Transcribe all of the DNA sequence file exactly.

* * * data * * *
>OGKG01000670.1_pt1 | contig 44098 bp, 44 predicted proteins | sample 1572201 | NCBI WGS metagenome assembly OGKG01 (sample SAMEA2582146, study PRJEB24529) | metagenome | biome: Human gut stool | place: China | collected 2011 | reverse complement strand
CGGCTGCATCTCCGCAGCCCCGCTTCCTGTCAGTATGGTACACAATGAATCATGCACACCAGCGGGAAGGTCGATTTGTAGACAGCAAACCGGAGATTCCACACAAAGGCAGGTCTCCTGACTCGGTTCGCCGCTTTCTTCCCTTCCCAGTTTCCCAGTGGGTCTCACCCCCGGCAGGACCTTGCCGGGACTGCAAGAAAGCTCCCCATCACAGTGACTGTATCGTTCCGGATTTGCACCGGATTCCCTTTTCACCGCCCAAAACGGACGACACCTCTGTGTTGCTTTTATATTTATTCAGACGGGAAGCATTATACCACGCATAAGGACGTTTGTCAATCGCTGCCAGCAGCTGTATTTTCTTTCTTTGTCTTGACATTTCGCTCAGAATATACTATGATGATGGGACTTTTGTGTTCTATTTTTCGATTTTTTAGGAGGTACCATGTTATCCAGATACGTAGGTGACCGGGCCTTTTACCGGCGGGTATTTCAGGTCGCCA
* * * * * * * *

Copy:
>OGKG01000670.1_pt1 | contig 44098 bp, 44 predicted proteins | sample 1572201 | NCBI WGS metagenome assembly OGKG01 (sample SAMEA2582146, study PRJEB24529) | metagenome | biome: Human gut stool | place: China | collected 2011 | reverse complement strand
CGGCTGCATCTCCGCAGCCCCGCTTCCTGTCAGTATGGTACACAATGAATCATGCACACCAGCGGGAAGGTCGATTTGTAGACAGCAAACCGGAGATTCCACACAAAGGCAGGTCTCCTGACTCGGTTCGCCGCTTTCTTCCCTTCCCAGTTTCCCAGTGGGTCTCACCCCCGGCAGGACCTTGCCGGGACTGCAAGAAAGCTCCCCATCACAGTGACTGTATCGTTCCGGATTTGCACCGGATTCCCTTTTCACCGCCCAAAACGGACGACACCTCTGTGTTGCTTTTATATTTATTCAGACGGGAAGCATTATACCACGCATAAGGACGTTTGTCAATCGCTGCCAGCAGCTGTATTTTCTTTCTTTGTCTTGACATTTCGCTCAGAATATACTATGATGATGGGACTTTTGTGTTCTATTTTTCGATTTTTTAGGAGGTACCATGTTATCCAGATACGTAGGTGACCGGGCCTTTTACCGGCGGGTATTTCAGGTCGCCA